Countermelody is a new podcast devoted to the glories of the human voice raised in song. Singer and vocal aficionado Daniel Gundlach explores great classical and opera singers of the past and present with the help of guests from the classical music field: singers, conductors, composers, coaches, agents, and voice teachers. Daniel’s lifetime in music as a professional countertenor, pianist, vocal coach, voice teacher, and journalist yields an exciting array of anecdotes, impressions, and “inside stories.” At Countermelody’s core is the interaction between singers of all stripes, their instruments, and the connection they make to the words they sing. Please also visit the Countermelody website for updates, additional content, and to pledge your support. www.countermelodypodcast.com


Episode 13. Christmas with the Tenors



This week is the first of two episodes featuring Christmas music. I decided to feature tenors, but with a difference: none of The Three Tenors will put in an appearance. In compensation, this week I feature a panoply of superb tenors (including Fritz Wunderlich, Georges Thill, Richard Lewis, Roland Hayes, Tino Rossi, Franco Corelli, Ernst Haefliger, Richard Tauber, Karl Erb, and Matthew Swensen) in repertoire ranging across the spectrum (Handel, Adam, Gounod, Bach, Berlin, and traditional Weihnachtsmusik, with some surprises along the way). The episode concludes with a brief musical tribute to Dalton Baldwin, Gérard Souzay’s partner and collaborator, who died on 12 December, a week to the day before his 88th birthday.

Countermelody is a new podcast devoted to the glories of the human voice raised in song. Singer and vocal aficionado Daniel Gundlach explores great classical and opera singers of the past and present with the help of guests from the classical music field: singers, conductors, composers, coaches, agents, and voice teachers. Daniel’s lifetime in music as a professional countertenor, pianist, vocal coach, voice teacher, and journalist yields an exciting array of anecdotes, impressions, and “inside stories.” At Countermelody’s core is the interaction between singers of all stripes, their instruments, and the connection they make to the words they sing. Please also visit the Countermelody website for updates, additional content, and to pledge your support. www.countermelodypodcast.com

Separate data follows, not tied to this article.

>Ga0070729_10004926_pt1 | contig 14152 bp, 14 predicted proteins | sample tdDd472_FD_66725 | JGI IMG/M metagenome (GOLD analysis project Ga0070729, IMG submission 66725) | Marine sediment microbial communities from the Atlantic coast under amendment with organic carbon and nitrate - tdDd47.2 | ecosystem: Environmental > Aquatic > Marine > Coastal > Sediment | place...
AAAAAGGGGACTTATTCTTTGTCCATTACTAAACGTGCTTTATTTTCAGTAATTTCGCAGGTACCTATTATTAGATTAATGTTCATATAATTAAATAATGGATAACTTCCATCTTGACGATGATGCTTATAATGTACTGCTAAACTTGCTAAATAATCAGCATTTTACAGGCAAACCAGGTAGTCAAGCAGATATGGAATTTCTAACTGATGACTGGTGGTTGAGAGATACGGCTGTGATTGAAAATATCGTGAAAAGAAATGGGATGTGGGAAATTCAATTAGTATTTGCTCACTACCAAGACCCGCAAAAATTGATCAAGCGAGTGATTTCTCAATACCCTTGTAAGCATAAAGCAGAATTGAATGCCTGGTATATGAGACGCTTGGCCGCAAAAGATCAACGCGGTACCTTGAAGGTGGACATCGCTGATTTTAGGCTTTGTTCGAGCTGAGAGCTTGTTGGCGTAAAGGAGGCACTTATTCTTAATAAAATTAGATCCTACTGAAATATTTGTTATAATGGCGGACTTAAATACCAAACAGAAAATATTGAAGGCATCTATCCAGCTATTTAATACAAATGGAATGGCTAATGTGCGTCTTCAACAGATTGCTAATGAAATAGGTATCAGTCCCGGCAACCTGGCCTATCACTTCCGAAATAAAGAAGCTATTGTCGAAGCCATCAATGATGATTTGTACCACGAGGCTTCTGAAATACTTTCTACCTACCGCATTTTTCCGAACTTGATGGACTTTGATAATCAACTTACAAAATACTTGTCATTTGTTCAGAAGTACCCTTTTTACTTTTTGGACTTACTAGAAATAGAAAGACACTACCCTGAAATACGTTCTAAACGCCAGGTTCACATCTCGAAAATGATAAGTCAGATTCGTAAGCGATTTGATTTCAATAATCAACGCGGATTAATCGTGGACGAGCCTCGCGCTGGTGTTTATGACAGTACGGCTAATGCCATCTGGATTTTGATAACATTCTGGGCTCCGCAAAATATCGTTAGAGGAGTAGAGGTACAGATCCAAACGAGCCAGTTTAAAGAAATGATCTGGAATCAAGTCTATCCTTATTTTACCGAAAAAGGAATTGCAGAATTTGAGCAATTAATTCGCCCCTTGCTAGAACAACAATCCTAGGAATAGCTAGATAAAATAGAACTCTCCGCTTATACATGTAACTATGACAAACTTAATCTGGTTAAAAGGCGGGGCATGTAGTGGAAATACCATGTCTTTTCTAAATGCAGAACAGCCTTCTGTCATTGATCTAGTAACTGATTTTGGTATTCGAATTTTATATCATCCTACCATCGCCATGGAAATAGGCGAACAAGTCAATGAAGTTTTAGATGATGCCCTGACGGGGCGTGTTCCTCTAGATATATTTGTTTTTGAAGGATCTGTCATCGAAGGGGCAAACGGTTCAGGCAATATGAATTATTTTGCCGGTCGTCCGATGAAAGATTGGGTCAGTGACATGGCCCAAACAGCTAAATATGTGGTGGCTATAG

Episode 12. Gérard Souzay @ 101: A modern-day troubadour



The French baritone Gérard Souzay was born Gérard Tisserand on 8 December 1918 and died in Antibes on 17 August 2004. This episode celebrates his 101st birthday by exploring his recorded legacy, with particular emphasis on his earliest recordings. Repertoire by Jaime Ovalle, César Franck, Robert Schumann, Franz Schubert, Maurice Ravel, Henry Purcell, and Claude Debussy (including an excerpt from his 1955 radio performance of Golaud in Pelléas et Mélisande). We also hear performances by his teachers and mentors Claire Croiza, Vanni-Marcoux, Pierre Bernac, and Lotte Lehmann, as well as his sister, Geneviève Touraine. I make my best effort to argue the case of Souzay’s artistic importance, his continuing significance, and the unique qualities of his artistry.

Countermelody is a new podcast devoted to the glories of the human voice raised in song. Singer and vocal aficionado Daniel Gundlach explores great classical and opera singers of the past and present with the help of guests from the classical music field: singers, conductors, composers, coaches, agents, and voice teachers. Daniel’s lifetime in music as a professional countertenor, pianist, vocal coach, voice teacher, and journalist yields an exciting array of anecdotes, impressions, and “inside stories.” At Countermelody’s core is the interaction between singers of all stripes, their instruments, and the connection they make to the words they sing. Please also visit the Countermelody website for updates, additional content, and to pledge your support. www.countermelodypodcast.com


Episode 10: Régine Crespin. Un doux privilège



Régine Crespin, whose Metropolitan Opera debut as the Marschallin in Richard Strauss’s Der Rosenkavalier occurred exactly 57 years ago this week, is featured on this week’s episode. I give an overview of her major roles, with a few surprises, both monumental and insouciante, tossed in. Because of her enormous range and versatility, I will have to return to my subject in the near future in order to do full justice to this great artist.

Countermelody is a new podcast devoted to the glories of the human voice raised in song. Singer and vocal aficionado Daniel Gundlach explores great classical and opera singers of the past and present with the help of guests from the classical music field: singers, conductors, composers, coaches, agents, and voice teachers. Daniel’s lifetime in music as a professional countertenor, pianist, vocal coach, voice teacher, and journalist yields an exciting array of anecdotes, impressions, and “inside stories.” At Countermelody’s core is the interaction between singers of all stripes, their instruments, and the connection they make to the words they sing. Please also visit the Countermelody website for updates, additional content, and to pledge your support. www.countermelodypodcast.com